Complimenting the picturesque colonial facades are green spaces along the river with benches and small playparks for kids, which differentiate the town centre from most other towns in Cambodia, particularly the capital.

Out and about

Although not a firm fixture on Southeast Asia's tourist circuit like Siem Reap, Battambang offers several exceptional attractions and activities in the surrounding area. All of the below attractions are within tuk-tuk distance, and we were able to hire a knowledgeable driver cum guide with a large remorque style tuk-tuk for around 15 dollars for half a day.

photograph od a bamboo train in a scenic spot

Battambang Bamboo Train

The famous Battambang bamboo railway is an unforgettably authentic experience requiring only a couple of hours. Originally a working freight system, these simple portable trains are a combination of abandoned tank parts, bamboo mats and a small 2 stroke engine that is held in place by the driver.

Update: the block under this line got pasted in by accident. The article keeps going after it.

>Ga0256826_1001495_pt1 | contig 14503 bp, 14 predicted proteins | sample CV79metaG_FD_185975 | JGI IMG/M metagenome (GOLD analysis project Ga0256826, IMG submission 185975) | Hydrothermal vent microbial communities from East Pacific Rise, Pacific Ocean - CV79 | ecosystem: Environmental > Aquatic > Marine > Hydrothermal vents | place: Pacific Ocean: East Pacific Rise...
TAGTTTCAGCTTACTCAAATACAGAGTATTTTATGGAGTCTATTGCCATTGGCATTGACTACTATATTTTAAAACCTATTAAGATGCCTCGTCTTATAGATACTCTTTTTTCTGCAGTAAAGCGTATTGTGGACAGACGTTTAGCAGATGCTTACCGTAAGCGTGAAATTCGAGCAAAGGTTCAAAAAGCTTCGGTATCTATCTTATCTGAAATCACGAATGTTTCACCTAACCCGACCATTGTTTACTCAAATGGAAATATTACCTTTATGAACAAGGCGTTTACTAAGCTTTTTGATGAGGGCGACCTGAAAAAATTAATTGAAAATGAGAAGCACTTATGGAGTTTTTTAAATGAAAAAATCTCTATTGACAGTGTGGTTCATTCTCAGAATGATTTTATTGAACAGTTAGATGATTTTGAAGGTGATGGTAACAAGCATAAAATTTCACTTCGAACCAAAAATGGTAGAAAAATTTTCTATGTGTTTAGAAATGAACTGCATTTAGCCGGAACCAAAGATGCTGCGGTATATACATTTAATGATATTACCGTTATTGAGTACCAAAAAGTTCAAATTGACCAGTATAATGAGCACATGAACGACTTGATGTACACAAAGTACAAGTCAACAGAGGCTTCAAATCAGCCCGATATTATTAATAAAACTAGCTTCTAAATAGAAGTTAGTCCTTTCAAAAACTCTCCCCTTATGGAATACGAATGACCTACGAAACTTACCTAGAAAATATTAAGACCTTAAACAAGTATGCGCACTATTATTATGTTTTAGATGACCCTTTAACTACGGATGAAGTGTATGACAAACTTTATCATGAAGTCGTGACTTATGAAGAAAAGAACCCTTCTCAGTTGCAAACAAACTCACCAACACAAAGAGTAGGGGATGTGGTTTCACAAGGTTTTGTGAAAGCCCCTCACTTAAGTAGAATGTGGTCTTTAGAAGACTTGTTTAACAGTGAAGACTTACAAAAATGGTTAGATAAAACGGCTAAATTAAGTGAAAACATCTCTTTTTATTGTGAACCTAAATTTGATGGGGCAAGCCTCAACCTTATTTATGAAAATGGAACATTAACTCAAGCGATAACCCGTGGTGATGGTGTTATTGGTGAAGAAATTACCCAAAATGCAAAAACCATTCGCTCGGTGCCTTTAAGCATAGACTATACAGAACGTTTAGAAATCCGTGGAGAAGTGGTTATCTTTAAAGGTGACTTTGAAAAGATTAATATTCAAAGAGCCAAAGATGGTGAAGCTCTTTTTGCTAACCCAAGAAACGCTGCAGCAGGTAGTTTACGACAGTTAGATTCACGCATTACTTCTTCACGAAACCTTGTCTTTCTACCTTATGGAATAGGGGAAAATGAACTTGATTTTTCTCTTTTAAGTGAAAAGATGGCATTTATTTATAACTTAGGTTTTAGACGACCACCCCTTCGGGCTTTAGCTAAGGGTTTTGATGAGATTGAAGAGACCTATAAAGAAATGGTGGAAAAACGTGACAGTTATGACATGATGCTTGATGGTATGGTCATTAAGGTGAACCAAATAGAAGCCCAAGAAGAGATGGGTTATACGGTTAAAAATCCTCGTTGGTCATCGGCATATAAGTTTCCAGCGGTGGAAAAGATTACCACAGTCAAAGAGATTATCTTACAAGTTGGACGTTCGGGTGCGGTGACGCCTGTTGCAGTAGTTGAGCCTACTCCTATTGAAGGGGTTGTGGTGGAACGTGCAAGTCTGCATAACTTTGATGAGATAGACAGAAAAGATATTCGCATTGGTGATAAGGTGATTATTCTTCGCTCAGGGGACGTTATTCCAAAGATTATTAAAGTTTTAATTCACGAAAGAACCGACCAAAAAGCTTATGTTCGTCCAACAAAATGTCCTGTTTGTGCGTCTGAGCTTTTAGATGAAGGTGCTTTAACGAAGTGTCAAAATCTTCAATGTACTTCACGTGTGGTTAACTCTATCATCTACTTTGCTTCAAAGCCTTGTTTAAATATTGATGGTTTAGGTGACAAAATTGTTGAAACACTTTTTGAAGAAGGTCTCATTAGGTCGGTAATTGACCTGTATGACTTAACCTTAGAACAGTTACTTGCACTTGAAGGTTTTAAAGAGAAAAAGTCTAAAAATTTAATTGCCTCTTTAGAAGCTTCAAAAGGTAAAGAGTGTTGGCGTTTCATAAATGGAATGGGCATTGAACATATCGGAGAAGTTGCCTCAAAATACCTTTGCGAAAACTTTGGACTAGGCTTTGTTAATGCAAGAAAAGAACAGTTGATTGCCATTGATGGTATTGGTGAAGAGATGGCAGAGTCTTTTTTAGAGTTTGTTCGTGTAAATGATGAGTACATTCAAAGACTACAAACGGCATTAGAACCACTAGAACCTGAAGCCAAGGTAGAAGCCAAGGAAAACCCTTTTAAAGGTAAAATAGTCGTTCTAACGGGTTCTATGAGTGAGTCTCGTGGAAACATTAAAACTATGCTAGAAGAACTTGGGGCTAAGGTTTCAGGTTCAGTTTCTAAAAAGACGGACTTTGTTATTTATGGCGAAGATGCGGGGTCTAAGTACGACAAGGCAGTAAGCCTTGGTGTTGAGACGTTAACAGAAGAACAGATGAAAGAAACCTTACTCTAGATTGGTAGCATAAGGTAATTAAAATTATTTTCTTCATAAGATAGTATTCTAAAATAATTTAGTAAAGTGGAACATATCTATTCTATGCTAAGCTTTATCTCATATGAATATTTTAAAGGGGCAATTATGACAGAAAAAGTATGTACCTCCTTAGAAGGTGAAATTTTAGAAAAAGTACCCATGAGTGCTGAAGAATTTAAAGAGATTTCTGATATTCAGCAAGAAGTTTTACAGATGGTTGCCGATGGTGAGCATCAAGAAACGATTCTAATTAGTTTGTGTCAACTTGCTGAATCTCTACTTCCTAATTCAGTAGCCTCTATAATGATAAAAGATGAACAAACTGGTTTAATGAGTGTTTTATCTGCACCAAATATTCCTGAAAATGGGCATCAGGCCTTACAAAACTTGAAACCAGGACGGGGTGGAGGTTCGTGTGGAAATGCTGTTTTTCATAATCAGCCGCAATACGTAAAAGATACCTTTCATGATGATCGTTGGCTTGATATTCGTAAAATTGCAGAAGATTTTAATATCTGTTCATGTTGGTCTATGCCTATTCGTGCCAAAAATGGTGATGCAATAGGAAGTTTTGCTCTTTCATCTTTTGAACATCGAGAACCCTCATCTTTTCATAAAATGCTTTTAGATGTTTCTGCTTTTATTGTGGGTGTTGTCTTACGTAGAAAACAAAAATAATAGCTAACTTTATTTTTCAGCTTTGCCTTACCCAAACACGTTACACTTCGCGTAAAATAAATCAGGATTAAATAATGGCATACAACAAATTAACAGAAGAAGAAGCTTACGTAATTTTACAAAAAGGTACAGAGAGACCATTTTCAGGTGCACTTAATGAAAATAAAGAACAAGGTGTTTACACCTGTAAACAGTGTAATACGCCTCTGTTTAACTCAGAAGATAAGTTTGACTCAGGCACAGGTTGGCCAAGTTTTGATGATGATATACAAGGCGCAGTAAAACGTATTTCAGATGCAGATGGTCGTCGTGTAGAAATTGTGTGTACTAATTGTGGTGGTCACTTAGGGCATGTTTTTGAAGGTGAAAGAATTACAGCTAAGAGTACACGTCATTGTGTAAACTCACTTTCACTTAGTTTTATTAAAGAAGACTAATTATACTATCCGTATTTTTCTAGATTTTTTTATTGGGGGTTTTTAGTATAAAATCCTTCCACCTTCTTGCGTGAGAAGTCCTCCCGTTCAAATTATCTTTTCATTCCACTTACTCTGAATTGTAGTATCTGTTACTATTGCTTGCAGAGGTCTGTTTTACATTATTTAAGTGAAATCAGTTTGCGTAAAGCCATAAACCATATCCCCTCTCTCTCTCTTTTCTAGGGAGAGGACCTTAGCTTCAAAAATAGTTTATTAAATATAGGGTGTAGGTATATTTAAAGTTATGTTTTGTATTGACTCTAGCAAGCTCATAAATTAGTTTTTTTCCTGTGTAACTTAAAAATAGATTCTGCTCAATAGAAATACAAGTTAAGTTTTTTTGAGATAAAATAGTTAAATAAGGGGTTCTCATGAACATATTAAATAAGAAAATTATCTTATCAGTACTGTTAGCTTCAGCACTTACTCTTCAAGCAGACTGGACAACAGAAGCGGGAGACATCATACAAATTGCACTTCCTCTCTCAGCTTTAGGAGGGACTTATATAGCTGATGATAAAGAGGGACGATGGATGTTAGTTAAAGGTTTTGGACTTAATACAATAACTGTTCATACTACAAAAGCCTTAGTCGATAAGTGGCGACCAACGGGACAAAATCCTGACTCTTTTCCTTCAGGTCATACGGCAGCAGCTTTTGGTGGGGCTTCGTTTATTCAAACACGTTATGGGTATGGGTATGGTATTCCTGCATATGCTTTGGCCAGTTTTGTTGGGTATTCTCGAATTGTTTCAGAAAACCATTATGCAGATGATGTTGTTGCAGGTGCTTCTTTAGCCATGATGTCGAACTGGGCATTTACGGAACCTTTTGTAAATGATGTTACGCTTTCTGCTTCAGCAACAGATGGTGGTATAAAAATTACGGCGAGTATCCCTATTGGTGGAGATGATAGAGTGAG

For a about 15 US dollars a small group can a bamboo train ride on the actual working train line through the serene and breathtakingly beautiful Cambodia countryside, stopping off at a shaded cafe next to the tracks for a cold coconut before heading back along the same route.

While on the train it is important to use sunblock or opaque clothing to protect exposed skin from the sun, and to consider tipping the drivers because it's hot work.

Phnom Banon

photograph of Banon temple